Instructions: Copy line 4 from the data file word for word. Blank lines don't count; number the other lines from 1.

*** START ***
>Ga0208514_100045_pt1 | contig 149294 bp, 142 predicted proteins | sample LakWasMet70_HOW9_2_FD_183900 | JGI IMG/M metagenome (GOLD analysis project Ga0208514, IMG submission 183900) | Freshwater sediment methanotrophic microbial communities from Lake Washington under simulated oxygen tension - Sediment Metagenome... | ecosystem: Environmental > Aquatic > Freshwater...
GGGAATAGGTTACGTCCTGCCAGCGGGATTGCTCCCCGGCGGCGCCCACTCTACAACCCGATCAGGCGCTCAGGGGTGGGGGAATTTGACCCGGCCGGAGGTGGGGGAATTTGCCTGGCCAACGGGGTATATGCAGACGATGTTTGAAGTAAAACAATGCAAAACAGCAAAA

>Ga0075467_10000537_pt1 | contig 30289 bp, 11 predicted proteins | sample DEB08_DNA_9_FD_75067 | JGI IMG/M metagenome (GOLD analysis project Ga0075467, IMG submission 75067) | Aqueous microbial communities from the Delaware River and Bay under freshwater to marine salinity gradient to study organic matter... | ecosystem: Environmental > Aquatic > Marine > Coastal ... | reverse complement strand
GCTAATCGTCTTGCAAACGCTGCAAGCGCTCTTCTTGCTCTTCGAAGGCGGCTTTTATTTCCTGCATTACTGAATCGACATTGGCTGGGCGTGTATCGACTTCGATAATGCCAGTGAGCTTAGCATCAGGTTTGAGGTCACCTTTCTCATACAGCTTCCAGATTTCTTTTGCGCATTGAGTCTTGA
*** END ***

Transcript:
GCTAATCGTCTTGCAAACGCTGCAAGCGCTCTTCTTGCTCTTCGAAGGCGGCTTTTATTTCCTGCATTACTGAATCGACATTGGCTGGGCGTGTATCGACTTCGATAATGCCAGTGAGCTTAGCATCAGGTTTGAGGTCACCTTTCTCATACAGCTTCCAGATTTCTTTTGCGCATTGAGTCTTGA